Private Citizens

Citizens are regularly asked to fund local government services. How those services are provided is the responsibility of their local elected officials. While citizens are not directly responsible for decisions to regionalize services, citizens can influence policymakers and provide political support to those officials responsible for making regionalization decisions. The public process provides citizens with a forum to suggest ideas or opportunities to improve or expand services and/or reduce costs. Participants can show their support for regionalization during these forums.

Citizen support is elemental to policymakers. Without this support, policymakers can find themselves unable to get approval for implementing a specific regionalization initiative. Citizens can approach their regional planning agency to find out what types or activities are being considered for regionalization and how they can influence the process.

Know the Politics

Be ready to address “turf” issues by being aware of the history and politics of the communities involved in a shared service project. Intergovernmental cooperation by its very nature involves municipalities having to give up some control and responsibility. Consider which communities may “win or lose” if a particular regionalization effort is implemented. Learn the history of particular communities and research any past regionalization efforts. Speak to local official and department staff about their experiences in shared services projects. Keep up with local politics and municipal events. The effects of these dynamics on interlocal cooperation in Massachusetts cannot be overstated. More importantly, address these issues openly and early so they do not undermine the program as it is being planned and implemented.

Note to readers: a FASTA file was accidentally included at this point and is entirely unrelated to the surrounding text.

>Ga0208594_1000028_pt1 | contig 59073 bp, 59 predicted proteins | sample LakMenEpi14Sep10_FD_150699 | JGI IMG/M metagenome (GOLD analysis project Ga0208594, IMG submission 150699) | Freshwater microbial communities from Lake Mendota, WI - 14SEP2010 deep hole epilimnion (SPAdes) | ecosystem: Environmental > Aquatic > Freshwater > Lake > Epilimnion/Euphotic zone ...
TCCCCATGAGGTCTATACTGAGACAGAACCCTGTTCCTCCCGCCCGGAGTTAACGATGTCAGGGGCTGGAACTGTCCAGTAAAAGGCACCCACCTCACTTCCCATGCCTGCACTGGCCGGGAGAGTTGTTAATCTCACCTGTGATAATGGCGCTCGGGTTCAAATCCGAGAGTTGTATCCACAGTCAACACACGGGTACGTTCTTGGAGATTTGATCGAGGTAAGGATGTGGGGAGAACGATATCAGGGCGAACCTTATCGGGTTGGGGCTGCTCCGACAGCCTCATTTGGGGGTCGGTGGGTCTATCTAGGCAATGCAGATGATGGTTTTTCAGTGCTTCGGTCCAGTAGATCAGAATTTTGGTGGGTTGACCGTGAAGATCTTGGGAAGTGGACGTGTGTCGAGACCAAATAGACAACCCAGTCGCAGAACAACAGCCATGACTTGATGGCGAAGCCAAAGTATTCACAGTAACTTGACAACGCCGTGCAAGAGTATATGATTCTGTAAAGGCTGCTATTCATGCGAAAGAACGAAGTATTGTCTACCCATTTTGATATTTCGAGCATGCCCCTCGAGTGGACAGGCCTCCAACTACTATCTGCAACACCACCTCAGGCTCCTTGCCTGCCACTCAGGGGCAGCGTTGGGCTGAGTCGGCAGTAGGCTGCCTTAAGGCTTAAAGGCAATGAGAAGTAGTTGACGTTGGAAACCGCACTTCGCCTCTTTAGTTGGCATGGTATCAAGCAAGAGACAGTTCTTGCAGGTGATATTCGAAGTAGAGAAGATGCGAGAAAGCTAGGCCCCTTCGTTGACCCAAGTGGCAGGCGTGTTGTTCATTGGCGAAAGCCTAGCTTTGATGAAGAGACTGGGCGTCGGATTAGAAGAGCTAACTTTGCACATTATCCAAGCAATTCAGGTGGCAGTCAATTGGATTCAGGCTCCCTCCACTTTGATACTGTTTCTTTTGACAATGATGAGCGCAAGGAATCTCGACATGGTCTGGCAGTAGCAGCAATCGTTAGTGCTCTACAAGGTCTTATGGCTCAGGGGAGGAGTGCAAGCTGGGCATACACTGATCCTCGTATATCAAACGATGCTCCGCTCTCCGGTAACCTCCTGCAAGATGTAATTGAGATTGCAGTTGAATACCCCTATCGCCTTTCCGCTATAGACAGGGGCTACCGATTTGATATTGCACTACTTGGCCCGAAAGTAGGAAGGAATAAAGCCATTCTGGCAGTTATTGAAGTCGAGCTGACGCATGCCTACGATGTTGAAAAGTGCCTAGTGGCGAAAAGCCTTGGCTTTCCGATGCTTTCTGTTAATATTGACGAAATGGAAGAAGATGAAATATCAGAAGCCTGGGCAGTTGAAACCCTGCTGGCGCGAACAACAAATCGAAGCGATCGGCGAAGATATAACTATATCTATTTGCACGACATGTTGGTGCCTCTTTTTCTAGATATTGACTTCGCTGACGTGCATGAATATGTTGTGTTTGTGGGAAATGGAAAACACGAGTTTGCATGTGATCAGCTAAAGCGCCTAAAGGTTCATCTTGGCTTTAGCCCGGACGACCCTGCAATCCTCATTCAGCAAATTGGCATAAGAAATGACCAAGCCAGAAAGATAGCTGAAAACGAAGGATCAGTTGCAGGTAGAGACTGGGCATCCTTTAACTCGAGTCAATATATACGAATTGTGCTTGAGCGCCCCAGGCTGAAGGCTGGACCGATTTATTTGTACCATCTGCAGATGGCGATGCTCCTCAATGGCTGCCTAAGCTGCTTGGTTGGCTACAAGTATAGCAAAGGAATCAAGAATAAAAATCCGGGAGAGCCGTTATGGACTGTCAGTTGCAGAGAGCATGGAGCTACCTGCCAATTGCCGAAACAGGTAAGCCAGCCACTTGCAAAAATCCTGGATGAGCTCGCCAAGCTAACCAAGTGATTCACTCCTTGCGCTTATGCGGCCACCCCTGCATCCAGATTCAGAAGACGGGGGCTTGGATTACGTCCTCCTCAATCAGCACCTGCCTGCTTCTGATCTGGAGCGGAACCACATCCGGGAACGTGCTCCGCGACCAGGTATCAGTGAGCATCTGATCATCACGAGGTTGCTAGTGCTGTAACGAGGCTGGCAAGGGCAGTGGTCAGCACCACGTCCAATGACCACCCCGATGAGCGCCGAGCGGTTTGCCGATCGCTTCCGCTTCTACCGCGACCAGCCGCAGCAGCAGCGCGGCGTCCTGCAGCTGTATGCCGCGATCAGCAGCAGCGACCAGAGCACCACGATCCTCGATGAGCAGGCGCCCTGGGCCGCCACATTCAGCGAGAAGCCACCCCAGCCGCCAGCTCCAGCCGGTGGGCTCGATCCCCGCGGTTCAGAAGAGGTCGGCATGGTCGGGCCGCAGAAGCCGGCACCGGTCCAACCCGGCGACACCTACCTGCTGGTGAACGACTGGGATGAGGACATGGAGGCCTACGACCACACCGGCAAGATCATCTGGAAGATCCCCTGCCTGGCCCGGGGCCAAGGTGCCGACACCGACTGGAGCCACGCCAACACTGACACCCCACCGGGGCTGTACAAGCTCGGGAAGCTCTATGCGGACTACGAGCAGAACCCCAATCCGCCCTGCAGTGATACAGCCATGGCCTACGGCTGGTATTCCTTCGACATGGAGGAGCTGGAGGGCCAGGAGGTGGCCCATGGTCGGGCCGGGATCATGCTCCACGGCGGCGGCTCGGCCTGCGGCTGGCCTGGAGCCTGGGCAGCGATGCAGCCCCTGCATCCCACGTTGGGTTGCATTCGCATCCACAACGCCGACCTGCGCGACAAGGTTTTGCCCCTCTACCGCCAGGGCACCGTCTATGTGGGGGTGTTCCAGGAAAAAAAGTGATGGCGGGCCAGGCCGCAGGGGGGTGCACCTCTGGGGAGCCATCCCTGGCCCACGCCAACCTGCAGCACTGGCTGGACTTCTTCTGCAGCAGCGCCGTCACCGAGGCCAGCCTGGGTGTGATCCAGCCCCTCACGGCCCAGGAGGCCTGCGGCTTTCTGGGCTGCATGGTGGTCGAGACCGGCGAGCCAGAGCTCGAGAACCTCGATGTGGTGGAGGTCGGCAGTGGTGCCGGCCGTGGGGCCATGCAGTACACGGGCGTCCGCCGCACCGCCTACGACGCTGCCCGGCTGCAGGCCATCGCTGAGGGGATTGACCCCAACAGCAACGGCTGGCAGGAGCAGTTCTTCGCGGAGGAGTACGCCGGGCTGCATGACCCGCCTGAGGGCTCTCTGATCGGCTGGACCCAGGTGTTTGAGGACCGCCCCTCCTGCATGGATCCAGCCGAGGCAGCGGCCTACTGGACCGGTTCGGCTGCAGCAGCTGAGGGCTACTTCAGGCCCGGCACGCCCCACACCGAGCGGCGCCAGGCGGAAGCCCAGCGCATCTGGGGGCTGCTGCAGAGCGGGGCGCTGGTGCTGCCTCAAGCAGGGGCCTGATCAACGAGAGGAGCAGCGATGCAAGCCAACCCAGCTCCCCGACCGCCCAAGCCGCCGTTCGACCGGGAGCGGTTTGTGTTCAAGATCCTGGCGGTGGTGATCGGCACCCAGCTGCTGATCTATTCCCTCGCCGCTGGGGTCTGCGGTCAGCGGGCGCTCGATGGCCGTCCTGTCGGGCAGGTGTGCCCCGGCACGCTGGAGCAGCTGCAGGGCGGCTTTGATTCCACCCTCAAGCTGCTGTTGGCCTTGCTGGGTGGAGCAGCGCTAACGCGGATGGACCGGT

Use Your Regional Planning Agency Resources

The Commonwealth’s 13 thirteen regional planning agencies are an invaluable resource of information, often acting as providers of technical assistance and host agencies for member municipalities. As the creators of the website, the RPA staff is well-suited with both the substantive knowledge regarding individual municipal services as well as information related to regional collaboration and shared service projects. Regional planning agency staff includes experts in a broad range of municipal services, including transportation, public health, energy, procurement, public safety, land use, housing, environmental affairs, public works and emergency preparedness.

Among other services, regional planning agencies provide member communities with technical assistance for shared service projects in the following areas: identification of grant opportunities and grant writing, project identification and management, drafting legal documents, and creating governance models and assessment comparisons. Moreover, some RPAs act as host agencies for member municipalities and employ staff with the qualifications to perform certain municipal services for a fee. Local leaders interested in learning more about sharing services should contact their relevant regional planning agency for more information.